Why Glasgow is known for amazing architecture tips, Scottish architectural travel advice
Why Glasgow is Known for its Amazing Architecture Guide
18 July 2022
We have all grown up listening to stories about the “Second City of Empire”. Be it the unforgettable stories of the rise and subsequent doom of shipbuilding in Glasgow or its many significant monuments, Glasgow holds a fair share of mystique surrounding its origin.
5 Reasons Why Glasgow is Known for its Amazing Architecture
Interestingly, the many tales of the city’s dwellers or answers to the curiosities surrounding its origin are visible to the naked eye. It is true when they say that the buildings in Glasgow house more of their secrets than citizens.
If you’re curious about how one city could hold such groundbreaking influence in the world of arts, you’ve come to the right place. Below we unveil five key ingredients that have shaped Glasgow architecture as we see it today.
Remnants from the Middle Ages
Despite 19th century Victorian and the subsequent “Glasgow Style” dominating the city front, remnants of Glasgow’s medieval architecture remain unparalleled. They help the city to translate its origin story through buildings, coming full circle to the European roots.
The 15th-century Provand’s Lordship is a testament to the city’s rich history. While other cathedrals surrounding it were demolished, the present-day standing of the house museum offers a rich insight into building style and domestic interior from the 1700s.
Crookston Castle is the only medieval castle left in Glasgow. It stands upright despite a bombardment in 1489 and a subsequent siege in 1544. Today, it is a reminder of Glasgow’s once rural character and the unwavering spirit of its architects that brought about a revolution.
Legacy of the Victorian Era
The greatest chunk of Glasgow’s medieval landscape, consisting of the crisp designs of the Bishop’s Castle or the Old College, was replaced by Victorian architecture. To the common eye, this 19th-century architecture sits well with a city once called the Second City of the British Empire after London.
This era gave birth to the revolutionary designs of Alexander Thompson, seen all over the city today. Whether it is the Grecian buildings in Sauchiehall Street or the Great Western Terrace itself, his style spoke to a history of artwork and traditions from different civilizations.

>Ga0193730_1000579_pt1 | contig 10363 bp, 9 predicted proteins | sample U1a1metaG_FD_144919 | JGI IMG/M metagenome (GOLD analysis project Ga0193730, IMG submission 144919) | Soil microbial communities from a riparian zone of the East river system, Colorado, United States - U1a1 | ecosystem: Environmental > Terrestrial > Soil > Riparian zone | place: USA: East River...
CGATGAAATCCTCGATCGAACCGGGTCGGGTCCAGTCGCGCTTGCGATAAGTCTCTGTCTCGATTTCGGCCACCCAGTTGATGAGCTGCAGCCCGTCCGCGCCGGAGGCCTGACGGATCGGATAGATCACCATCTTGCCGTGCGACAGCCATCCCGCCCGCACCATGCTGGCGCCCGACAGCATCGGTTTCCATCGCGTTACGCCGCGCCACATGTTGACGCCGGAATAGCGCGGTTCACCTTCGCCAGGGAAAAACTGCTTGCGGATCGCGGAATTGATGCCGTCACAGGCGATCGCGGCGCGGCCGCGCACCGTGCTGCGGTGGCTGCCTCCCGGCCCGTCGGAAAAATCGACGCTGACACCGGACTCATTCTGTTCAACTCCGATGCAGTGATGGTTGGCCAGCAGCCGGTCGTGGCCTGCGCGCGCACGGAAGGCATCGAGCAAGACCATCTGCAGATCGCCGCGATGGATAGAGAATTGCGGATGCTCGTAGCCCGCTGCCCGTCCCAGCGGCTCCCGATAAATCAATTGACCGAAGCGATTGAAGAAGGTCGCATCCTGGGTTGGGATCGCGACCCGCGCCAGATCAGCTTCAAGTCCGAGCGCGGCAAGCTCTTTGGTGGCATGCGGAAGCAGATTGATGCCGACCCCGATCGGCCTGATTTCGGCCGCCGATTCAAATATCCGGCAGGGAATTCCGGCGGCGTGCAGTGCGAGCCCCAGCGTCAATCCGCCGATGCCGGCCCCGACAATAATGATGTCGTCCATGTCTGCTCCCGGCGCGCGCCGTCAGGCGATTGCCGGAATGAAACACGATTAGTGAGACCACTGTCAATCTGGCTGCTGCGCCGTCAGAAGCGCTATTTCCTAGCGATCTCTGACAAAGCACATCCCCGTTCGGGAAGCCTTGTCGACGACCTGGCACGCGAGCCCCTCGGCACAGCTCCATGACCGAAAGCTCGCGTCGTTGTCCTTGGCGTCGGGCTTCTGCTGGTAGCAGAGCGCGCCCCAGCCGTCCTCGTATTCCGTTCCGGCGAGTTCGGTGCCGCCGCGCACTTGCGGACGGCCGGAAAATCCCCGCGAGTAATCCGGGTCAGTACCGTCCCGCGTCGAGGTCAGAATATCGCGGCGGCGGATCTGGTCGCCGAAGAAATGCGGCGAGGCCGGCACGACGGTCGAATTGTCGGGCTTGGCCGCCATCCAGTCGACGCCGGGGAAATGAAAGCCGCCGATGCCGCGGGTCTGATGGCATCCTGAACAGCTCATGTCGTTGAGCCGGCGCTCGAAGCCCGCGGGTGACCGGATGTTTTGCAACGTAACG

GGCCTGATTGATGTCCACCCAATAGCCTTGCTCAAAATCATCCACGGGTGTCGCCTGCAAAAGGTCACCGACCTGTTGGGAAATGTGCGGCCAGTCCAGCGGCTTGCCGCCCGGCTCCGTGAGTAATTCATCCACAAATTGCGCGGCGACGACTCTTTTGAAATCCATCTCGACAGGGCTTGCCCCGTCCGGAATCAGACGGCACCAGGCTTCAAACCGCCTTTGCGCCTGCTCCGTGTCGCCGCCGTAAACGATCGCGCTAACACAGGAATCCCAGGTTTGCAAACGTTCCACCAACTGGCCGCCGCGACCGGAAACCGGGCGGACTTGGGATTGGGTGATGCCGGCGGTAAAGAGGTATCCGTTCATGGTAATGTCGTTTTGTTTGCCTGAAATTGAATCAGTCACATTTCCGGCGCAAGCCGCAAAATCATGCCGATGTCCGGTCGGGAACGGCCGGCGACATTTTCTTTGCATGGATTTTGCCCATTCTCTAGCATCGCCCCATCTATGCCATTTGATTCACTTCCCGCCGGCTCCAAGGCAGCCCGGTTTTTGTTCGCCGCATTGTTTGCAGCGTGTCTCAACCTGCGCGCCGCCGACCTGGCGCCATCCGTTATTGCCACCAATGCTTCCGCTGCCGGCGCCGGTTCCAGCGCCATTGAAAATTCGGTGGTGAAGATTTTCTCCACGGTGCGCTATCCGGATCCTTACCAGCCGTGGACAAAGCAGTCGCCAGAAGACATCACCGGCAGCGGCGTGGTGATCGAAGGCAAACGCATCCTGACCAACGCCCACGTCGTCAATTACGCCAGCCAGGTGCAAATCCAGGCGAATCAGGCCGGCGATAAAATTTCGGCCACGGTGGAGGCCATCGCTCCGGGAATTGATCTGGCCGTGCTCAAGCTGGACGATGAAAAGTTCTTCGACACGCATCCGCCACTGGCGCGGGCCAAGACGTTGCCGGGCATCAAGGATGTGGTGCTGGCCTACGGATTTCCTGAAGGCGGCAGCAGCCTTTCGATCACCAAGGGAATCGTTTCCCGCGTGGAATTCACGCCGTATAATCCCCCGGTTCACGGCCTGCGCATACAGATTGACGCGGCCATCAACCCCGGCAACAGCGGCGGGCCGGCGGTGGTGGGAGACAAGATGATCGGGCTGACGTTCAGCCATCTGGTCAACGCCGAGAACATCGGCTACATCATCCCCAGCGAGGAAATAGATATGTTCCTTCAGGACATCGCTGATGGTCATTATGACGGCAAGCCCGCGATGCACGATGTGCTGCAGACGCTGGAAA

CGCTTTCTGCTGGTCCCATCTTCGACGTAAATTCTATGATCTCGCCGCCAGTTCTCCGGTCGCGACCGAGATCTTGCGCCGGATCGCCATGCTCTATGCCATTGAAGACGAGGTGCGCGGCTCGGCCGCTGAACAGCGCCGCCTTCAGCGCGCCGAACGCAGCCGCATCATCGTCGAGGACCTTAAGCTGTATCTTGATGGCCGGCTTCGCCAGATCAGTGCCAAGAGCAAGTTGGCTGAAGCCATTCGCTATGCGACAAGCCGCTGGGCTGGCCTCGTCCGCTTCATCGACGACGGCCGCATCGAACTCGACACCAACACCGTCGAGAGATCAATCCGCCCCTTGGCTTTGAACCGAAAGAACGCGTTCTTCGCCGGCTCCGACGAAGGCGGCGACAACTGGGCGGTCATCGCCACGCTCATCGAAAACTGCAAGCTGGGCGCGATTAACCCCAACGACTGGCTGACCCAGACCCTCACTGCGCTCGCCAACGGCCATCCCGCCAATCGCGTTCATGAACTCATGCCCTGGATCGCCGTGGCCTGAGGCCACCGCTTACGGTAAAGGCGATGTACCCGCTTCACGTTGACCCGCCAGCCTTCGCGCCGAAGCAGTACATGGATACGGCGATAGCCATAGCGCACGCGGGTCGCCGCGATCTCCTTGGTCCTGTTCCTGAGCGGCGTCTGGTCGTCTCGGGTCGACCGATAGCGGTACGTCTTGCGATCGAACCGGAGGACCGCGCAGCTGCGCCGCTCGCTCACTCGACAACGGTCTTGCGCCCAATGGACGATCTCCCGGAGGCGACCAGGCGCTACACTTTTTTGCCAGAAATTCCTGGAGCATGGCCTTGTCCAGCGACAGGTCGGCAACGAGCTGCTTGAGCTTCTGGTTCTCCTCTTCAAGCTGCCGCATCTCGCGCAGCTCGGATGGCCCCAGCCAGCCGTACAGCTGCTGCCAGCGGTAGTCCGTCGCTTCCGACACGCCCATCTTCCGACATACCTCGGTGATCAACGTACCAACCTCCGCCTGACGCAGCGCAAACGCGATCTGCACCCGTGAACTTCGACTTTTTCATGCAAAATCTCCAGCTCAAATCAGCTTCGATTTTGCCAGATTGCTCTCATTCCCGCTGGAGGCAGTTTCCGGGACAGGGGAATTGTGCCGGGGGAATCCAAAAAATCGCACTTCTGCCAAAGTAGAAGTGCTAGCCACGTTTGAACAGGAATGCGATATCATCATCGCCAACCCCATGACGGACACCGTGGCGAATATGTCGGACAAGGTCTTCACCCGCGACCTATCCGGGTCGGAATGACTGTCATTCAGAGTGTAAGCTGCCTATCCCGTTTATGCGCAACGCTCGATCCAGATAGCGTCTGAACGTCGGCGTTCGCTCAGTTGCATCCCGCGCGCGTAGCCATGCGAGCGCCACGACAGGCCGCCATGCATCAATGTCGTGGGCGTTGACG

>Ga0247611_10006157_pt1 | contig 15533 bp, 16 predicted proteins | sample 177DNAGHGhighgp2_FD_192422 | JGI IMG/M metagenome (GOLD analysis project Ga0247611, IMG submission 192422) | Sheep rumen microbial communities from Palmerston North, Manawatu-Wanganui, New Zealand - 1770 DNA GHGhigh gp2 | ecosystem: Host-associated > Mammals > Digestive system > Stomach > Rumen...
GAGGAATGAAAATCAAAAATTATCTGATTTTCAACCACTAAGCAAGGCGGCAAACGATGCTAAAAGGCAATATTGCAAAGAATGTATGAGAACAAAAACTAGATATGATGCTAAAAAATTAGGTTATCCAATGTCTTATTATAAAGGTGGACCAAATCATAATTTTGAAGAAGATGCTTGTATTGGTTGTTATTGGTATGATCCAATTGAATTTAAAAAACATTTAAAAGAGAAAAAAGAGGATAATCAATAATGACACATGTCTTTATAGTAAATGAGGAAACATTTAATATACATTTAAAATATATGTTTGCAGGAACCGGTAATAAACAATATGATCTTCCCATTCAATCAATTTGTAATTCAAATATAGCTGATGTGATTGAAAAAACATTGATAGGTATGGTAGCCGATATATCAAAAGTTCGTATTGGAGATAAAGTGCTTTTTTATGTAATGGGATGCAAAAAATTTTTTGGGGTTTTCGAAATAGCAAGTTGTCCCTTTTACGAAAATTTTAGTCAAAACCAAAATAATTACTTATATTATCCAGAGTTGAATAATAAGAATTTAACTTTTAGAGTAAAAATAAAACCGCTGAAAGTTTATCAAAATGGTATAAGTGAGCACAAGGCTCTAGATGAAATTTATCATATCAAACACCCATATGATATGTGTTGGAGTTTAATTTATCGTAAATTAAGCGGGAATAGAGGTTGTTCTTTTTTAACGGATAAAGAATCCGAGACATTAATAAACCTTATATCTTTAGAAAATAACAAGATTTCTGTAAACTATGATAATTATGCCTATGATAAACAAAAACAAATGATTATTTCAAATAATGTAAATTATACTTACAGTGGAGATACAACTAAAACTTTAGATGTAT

The Unique Glasgow Style
The exponent for allowing a transition from historic elements to a more modern and distinctive “Glasgow Style” was Charles Rennie Mackintosh. Most of the Glasgow architecture under everyday use encapsulates his vision in symmetric and majestic building artwork.
Touring the city inevitably brings you to classic buildings such as the Glasgow School of Art or the Willow Tearooms. The architecture of these buildings speaks for the unique eye for decorative arts that came from Mackintosh designs. Today, his architectural pieces spread across the city silently echo the legend his craft has become.
Influence of Neoclassical Architecture
Despite the juggling between eras, at the heart of Glasgow architecture is an appreciation for the simplicity of grandiosity. All of the marvels seen in the city are reminiscent of the neoclassical approach, with high geometric forms, symmetric patterns, and minimalist detailing. The approach helps Glasgow’s origin story make a round-trip back to its European roots.
Significance of the River Clyde Waterfront
The River Clyde is the heart of Scotland’s shipbuilding history, trade, and tourist attractions. Bisecting the city from east to west, the waterfront skyline of Clyde adds a unique distinction to all closeby marvels.
The Clyde front, in fact, has for long been the narrator of the city’s changing architecture. How once a wetland good for nothing became the biggest commercial hub in all of Scotland decades later makes for a fun bedtime story. It is reminiscent of how Glasgow, once a nameless city, formed its identity in its architecture and became one of the most diverse cultural nuclei in all of Europe.
Situated along the banks of River Clyde are some of the most famous places in Glasgow, including Alea Glasgow and Glasgow Casino Riverboat. Featuring minimalist architecture and overlooking the serene waters of River Clyde, these casinos offer the whole entertainment deal, most notably poker, 777 slots, roulette, blackjack, and many other games.
Several more of Glasgow’s prominent tourist sites rest along the edge of River Clyde, such as the SSE Hydro and the Glasgow Science Center. Both appear in futuristic modern designs, creating a breathtaking intersection of different eras of Glasgow architecture at the Clyde.
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